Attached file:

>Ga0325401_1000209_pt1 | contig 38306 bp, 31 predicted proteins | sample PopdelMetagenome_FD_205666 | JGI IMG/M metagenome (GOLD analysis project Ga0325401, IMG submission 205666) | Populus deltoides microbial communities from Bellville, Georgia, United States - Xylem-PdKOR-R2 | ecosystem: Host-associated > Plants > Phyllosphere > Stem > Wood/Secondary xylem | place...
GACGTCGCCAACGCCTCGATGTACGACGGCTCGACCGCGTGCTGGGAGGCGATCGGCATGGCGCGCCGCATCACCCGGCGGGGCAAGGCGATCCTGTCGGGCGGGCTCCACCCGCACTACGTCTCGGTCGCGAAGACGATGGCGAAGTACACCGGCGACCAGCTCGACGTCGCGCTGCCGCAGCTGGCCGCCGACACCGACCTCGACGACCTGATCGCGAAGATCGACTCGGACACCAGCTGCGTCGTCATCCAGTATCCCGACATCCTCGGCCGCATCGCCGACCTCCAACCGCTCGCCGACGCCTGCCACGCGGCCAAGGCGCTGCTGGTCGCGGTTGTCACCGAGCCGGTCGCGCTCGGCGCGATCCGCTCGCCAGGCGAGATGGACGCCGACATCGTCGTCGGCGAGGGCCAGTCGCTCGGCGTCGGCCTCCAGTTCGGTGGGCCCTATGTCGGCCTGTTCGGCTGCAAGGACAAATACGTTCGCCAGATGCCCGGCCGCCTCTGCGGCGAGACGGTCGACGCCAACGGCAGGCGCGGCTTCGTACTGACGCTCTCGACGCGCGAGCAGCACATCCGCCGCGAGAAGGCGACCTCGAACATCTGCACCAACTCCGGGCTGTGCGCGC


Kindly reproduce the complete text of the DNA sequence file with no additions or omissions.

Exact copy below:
>Ga0325401_1000209_pt1 | contig 38306 bp, 31 predicted proteins | sample PopdelMetagenome_FD_205666 | JGI IMG/M metagenome (GOLD analysis project Ga0325401, IMG submission 205666) | Populus deltoides microbial communities from Bellville, Georgia, United States - Xylem-PdKOR-R2 | ecosystem: Host-associated > Plants > Phyllosphere > Stem > Wood/Secondary xylem | place...
GACGTCGCCAACGCCTCGATGTACGACGGCTCGACCGCGTGCTGGGAGGCGATCGGCATGGCGCGCCGCATCACCCGGCGGGGCAAGGCGATCCTGTCGGGCGGGCTCCACCCGCACTACGTCTCGGTCGCGAAGACGATGGCGAAGTACACCGGCGACCAGCTCGACGTCGCGCTGCCGCAGCTGGCCGCCGACACCGACCTCGACGACCTGATCGCGAAGATCGACTCGGACACCAGCTGCGTCGTCATCCAGTATCCCGACATCCTCGGCCGCATCGCCGACCTCCAACCGCTCGCCGACGCCTGCCACGCGGCCAAGGCGCTGCTGGTCGCGGTTGTCACCGAGCCGGTCGCGCTCGGCGCGATCCGCTCGCCAGGCGAGATGGACGCCGACATCGTCGTCGGCGAGGGCCAGTCGCTCGGCGTCGGCCTCCAGTTCGGTGGGCCCTATGTCGGCCTGTTCGGCTGCAAGGACAAATACGTTCGCCAGATGCCCGGCCGCCTCTGCGGCGAGACGGTCGACGCCAACGGCAGGCGCGGCTTCGTACTGACGCTCTCGACGCGCGAGCAGCACATCCGCCGCGAGAAGGCGACCTCGAACATCTGCACCAACTCCGGGCTGTGCGCGC